Day 11 Dec. 23 Tuesday
This was the day I was convinced that Mike had contracted Ebola!!!
The day began perfectly. Mike had set his alarm for 5 am so he could climb Spitzkoppe in time to photograph the sunrise. Much to the surprise of both of us, I managed to wake myself up enough to join him on the mountain. It was truly spectacular . . . . from almost completely dark to the first lightening of the sky to the full splendor of the newly awakened sun casting its rays on the surrounding rocks.
As we were leaving Spitzkoppe, we found a cave. Richard told us that tribe members will go to a cave like that with a candle and some medicine from the local shaman and will spend ‘alone’ time there, meditating. . . . communing with the spirit world . . . . time spent in prayer and ritual.
We were enroute to our next 2 nights in Kaololand, reputedly one of the most remote, harsh environments in Namibia. It was also one of the longest days in terms of the number of kilometers we were to cover. In Opuwo, our final destination and where we would stay for 2 nights, we had a visit planned with the Himba people. It was one of the things I was most eagerly anticipating.
The first part of journey took us through Damaraland, the north-central part of Namibia. The Damara people who live here are an ethnic group making up 8.5% of Namibia’s population (thank you Kiboko for those facts and figures). We had been informed in our pre-trip information that the terrain here is rugged, consisting of mountains interspersed with gravel plains and hot, sandy valleys. We entered elephant country and started to see numerous “caution elephants” road signs. We never did see any at this point. The road was rough and by 830 am, Mike became violently sick.
Dumi barely had time to stop the bus. Initially, I thought Mike was sick from the combination of cough medicine, wine the night before and the rough road, but as the day progressed, Mike went from bad to worse. From 830 am until late afternoon, he was sick, both ends trying to clear his system of whatever had disturbed it so viciously. Every hour we had to stop the bus. It got so that I dreaded any change in the motion of the bus. Every time the bus slowed down, panic-stricken, I would grab the roll of tissue and a plastic bag and support Mike out the door to his new favorite spot by the rear wheel. By afternoon, he could no longer stand up or support himself . . . Dumi and Richard had to help him or he would fall. Meanwhile, we were in the middle of nowhere in “one of the most rugged, inhospitable regions of Namibia”. Trust Mike to choose this day to be sick.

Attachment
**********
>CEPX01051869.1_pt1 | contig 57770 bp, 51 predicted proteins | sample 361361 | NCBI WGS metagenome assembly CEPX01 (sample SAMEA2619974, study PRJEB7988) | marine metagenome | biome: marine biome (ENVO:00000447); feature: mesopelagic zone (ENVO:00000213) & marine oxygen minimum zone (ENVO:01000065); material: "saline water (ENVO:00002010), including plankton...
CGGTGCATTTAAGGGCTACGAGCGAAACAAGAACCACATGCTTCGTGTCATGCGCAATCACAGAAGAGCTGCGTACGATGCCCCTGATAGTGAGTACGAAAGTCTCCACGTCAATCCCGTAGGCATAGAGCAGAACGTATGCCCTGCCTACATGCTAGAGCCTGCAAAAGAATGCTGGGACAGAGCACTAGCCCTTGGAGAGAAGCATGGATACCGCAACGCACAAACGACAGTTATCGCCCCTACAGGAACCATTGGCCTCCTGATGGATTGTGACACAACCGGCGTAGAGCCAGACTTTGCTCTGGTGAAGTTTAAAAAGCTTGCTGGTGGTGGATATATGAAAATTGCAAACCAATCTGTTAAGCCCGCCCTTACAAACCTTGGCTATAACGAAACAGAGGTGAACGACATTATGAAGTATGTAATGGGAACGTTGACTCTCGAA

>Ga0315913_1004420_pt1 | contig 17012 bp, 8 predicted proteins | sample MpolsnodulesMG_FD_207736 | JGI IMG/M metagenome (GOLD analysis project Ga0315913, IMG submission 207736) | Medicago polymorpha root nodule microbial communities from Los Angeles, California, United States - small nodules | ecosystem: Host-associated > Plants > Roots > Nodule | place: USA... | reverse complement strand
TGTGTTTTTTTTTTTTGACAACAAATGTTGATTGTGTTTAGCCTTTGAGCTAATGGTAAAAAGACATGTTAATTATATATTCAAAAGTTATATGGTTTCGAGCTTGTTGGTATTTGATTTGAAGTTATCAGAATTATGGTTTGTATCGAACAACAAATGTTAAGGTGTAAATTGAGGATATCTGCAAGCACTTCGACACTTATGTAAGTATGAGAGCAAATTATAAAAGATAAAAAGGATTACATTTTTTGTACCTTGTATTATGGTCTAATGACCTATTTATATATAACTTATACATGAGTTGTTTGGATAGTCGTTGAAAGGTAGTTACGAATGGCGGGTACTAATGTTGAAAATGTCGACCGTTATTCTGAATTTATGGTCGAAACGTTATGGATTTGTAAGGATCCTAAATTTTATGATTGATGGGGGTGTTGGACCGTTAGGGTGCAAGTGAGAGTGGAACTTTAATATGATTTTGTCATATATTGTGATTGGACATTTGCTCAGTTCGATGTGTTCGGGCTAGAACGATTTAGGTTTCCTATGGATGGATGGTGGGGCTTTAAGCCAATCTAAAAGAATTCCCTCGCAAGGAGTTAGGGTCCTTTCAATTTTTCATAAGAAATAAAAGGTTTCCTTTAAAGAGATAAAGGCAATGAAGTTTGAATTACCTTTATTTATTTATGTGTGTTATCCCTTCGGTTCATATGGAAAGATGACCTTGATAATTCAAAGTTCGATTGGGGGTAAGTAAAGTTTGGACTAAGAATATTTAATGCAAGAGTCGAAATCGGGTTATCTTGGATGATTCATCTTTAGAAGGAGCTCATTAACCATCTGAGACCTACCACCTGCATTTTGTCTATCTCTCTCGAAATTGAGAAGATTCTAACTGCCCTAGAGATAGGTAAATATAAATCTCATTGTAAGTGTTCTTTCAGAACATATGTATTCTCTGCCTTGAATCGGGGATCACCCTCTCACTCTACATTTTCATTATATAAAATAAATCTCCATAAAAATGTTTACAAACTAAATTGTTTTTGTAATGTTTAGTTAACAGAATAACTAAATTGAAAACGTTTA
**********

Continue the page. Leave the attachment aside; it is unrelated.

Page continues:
Mikal’s point of view:
Today was the shits, literally. It was both the longest drive of the trip and the roughest road too. We started out as usual but the road was very much rougher than I thought it would be which would have been bad enough… but I caught a bug ( besides single handedly downing an entire bottle of red wine last night.. incredibly STUPID!) and after about an hour of bouncing I was sick … Out of the bus and spewing from both ends….
Memories of the rest of the day are nothing but a blur because from that point on I had to stop every 30-45 minutes to be sick… again and again and again…
I had lots of time to think and worry on this worst of all days. I thought back to when we entered South Africa at the Cape town airport and being ordered to “go this way if you have been in an Ebola infected country”. But there didn’t seem to be any enforcement of that order that I could remember seeing. When we entered the country, Ebola was the least of my worries . . . I didn’t give Ebola a second thought, my mind being much more occupied with the adventure about to begin. I did, however, think to myself as I was going down some stairs, my hand resting on the bannister, that I must be sure to use my hand sanitizer. Of course I forgot. I had never ever seen Michael so sick before – I started to think maybe ???? Especially since all of us on the trip had been eating the same foods . . . he was the only one who got sick.